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J Feline Med Surg. 2004 Dec;6(6):355-66.

Congenital diseases of feline muscle and neuromuscular junction.

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  • 1Division of Small Animal Internal Medicine, Department of Clinical Veterinary Medicine, Faculty of Veterinary Medicine, University of Bern, Laenggass-str. 128, 3001 Bern, Switzerland. frederic.gaschen@kkh.unibe.ch

Abstract

Although muscle diseases occur relatively rarely in cats, a number of congenital feline myopathies have been described over the last 20 years and are reviewed in this paper. Some of them have been reported exclusively in specific breeds, including the hypokalaemic myopathy of Burmese cats, type IV glycogen storage disease in Norwegian Forest cats, or the myopathy of Devon Rex. Other congenital disorders of muscle and neuromuscular junction such as myotonia congenita, dystrophin-deficient hypertrophic feline muscular dystrophy, laminin alpha2 deficiency, or congenital myasthenia gravis may occur in any cat. A systematic approach is essential in order to efficiently obtain a timely diagnosis in cats showing signs of muscle disease. After a thorough clinical examination, this approach includes blood analyses (eg, serum concentration of muscle enzymes), electrophysiology where available (electromyography, nerve conduction studies), and sampling of muscle biopsies for histological, histochemical and immunohistochemical evaluation. When available, detection of healthy carriers of these genetic disorders is important to eliminate the gene mutations from breeding families. Clinicians regularly receiving feline patients must have a good knowledge of congenital feline myopathies and the features which enable a diagnosis to be made and prognosis given. Besides preserving or restoring the well-being of the myopathic patient, rapid and efficient information and counselling of the breeders are of central importance in order to prevent the recurrence of the problem in specific breeding lines.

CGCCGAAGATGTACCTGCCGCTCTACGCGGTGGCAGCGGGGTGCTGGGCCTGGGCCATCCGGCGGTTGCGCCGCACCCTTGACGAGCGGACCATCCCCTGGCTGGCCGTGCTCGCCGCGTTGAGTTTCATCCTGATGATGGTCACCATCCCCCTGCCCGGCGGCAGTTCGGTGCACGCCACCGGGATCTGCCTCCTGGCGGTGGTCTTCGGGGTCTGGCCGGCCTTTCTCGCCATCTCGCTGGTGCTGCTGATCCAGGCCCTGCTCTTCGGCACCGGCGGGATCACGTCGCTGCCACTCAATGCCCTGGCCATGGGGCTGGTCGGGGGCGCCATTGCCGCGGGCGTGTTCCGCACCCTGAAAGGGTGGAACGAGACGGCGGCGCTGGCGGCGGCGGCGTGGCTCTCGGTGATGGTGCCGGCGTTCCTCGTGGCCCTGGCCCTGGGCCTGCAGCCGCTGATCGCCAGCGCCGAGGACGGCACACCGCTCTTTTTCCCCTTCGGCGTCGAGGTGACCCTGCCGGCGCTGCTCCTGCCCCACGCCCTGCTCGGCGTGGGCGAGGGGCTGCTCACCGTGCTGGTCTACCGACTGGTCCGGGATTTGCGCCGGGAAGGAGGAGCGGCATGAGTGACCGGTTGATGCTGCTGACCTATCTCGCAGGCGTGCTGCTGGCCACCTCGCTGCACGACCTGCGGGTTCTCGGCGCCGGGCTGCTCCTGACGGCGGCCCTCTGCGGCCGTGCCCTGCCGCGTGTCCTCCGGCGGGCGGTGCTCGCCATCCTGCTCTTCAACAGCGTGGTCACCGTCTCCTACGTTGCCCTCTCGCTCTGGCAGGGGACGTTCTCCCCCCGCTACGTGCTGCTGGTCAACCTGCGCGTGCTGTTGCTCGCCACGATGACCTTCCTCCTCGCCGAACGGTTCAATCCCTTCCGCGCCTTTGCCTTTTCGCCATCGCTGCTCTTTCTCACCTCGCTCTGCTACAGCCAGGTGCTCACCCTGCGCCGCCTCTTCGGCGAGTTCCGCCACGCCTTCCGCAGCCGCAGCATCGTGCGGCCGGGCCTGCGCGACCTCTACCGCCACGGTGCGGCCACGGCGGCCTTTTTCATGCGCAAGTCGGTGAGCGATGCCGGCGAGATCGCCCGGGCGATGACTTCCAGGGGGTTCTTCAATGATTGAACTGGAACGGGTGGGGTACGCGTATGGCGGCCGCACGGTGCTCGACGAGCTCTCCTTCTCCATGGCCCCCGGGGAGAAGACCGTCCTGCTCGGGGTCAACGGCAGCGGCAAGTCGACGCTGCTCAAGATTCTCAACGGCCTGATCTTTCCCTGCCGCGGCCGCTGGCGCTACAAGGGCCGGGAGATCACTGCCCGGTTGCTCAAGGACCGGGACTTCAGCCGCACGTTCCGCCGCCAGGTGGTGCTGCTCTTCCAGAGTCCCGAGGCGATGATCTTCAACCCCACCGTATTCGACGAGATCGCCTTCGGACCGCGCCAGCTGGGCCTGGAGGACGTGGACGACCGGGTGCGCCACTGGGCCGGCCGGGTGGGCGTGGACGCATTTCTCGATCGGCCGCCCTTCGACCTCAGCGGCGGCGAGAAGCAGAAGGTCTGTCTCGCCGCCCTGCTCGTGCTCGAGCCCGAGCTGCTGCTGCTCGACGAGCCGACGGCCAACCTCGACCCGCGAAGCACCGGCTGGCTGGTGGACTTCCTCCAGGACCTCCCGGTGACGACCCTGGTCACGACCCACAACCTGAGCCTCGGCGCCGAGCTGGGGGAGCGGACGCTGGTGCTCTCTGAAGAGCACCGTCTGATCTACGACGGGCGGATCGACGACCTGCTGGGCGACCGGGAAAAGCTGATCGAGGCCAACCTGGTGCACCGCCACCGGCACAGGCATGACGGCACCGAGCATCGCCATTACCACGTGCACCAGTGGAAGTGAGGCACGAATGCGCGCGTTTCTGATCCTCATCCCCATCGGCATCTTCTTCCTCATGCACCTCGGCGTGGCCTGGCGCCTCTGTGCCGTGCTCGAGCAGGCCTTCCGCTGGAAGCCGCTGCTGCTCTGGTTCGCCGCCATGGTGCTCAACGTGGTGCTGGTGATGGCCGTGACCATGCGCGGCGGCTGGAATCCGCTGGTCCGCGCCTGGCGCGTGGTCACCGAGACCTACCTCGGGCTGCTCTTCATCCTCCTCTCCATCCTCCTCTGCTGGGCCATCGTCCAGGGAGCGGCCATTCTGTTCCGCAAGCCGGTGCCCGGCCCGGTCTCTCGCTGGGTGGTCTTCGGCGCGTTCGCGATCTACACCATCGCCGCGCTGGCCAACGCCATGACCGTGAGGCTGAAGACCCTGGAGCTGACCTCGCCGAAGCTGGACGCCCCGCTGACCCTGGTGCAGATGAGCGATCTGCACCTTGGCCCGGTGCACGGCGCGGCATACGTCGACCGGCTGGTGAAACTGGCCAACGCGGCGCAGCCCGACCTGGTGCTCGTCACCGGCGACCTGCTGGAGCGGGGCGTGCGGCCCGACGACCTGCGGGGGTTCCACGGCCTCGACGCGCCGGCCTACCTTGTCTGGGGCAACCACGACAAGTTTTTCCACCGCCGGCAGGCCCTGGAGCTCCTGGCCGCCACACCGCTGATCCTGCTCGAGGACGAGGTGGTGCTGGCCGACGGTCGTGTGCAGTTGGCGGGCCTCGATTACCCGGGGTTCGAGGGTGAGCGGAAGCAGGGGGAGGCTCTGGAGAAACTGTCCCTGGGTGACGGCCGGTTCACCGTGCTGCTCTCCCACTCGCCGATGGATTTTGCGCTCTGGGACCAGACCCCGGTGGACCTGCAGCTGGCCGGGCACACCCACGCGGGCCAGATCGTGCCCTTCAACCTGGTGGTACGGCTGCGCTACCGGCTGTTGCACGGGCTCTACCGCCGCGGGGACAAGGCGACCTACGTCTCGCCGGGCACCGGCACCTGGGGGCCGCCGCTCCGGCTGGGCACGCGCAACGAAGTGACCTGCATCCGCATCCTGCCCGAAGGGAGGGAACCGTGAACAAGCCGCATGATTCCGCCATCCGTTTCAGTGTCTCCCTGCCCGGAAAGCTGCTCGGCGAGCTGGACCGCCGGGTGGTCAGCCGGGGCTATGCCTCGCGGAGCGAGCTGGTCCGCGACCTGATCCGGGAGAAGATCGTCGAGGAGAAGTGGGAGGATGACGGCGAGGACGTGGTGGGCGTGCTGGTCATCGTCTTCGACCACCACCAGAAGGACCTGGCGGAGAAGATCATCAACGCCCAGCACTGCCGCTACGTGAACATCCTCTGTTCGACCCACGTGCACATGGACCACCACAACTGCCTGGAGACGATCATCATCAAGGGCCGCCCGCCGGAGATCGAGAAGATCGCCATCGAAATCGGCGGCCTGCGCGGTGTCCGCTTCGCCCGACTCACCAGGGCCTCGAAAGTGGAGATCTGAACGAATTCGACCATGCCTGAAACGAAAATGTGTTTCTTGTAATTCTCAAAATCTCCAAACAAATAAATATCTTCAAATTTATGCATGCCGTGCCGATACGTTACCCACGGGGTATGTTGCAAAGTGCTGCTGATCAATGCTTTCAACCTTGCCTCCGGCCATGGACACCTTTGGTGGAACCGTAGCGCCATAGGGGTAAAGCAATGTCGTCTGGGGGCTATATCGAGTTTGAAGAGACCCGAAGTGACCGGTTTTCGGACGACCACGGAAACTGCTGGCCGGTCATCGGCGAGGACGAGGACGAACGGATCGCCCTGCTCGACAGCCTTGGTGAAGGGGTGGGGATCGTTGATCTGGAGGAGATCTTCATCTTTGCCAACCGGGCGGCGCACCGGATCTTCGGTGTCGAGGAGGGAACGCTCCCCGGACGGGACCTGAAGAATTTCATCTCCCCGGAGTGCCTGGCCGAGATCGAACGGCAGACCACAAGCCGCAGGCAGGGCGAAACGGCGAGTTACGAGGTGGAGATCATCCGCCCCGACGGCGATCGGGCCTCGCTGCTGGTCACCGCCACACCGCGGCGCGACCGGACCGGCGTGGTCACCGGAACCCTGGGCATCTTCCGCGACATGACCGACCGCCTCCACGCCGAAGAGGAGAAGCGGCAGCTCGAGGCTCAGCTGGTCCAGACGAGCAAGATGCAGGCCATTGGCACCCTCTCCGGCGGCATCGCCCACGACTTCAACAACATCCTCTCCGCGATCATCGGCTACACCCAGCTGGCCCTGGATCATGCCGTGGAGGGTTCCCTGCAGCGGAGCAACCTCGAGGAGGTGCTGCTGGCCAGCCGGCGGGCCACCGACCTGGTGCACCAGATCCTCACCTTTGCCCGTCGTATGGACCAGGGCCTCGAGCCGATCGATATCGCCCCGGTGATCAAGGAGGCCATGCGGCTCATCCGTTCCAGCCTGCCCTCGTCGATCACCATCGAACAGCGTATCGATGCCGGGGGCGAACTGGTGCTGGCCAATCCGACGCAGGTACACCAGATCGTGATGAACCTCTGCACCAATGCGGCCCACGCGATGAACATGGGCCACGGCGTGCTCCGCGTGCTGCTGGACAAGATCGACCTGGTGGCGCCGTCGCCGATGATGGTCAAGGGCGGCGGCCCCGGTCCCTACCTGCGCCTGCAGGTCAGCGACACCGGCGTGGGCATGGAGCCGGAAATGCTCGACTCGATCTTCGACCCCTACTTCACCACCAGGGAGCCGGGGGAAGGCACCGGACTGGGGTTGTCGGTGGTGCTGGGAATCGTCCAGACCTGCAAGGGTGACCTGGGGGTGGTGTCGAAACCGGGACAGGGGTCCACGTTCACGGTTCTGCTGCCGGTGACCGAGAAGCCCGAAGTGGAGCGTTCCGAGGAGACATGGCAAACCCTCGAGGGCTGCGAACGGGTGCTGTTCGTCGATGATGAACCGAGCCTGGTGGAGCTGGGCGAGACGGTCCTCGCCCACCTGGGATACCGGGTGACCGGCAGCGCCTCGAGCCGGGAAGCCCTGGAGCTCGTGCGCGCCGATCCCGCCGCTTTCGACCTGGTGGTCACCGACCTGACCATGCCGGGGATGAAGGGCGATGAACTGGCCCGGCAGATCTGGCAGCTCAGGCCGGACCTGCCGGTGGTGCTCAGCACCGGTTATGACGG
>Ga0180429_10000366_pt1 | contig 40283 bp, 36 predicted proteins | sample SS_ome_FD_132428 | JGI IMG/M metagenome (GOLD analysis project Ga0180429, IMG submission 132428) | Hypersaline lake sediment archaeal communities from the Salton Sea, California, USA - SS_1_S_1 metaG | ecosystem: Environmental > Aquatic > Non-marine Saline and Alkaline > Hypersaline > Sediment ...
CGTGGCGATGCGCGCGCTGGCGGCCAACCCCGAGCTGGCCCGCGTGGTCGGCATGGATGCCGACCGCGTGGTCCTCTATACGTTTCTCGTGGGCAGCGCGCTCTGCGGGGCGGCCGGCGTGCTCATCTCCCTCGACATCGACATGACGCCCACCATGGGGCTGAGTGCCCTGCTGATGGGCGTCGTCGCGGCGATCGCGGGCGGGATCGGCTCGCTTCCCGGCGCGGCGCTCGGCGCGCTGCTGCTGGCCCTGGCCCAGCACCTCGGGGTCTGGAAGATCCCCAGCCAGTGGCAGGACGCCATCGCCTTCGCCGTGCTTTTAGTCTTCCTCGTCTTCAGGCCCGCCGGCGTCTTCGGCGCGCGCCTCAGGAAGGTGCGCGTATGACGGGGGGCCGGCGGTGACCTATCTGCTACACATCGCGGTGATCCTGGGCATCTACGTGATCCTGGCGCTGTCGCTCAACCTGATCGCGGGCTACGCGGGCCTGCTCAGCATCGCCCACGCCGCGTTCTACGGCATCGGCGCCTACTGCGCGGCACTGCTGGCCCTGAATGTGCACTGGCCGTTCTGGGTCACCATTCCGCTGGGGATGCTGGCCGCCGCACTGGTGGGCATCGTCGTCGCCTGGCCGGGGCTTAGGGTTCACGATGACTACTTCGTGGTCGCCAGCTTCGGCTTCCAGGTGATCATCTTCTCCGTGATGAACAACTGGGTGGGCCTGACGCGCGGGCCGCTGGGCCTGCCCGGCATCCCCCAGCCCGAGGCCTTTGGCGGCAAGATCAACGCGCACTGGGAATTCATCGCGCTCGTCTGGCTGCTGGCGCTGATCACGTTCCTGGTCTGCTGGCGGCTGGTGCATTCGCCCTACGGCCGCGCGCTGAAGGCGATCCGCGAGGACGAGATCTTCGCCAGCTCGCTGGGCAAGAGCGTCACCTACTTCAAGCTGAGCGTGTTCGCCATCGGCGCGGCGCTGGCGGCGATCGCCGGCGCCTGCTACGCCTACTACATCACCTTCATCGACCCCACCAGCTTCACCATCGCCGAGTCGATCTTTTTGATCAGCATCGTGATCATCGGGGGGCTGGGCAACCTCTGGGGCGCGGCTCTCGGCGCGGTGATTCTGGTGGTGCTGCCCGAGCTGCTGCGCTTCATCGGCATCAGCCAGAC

PMID:
15546767
[PubMed - indexed for MEDLINE]
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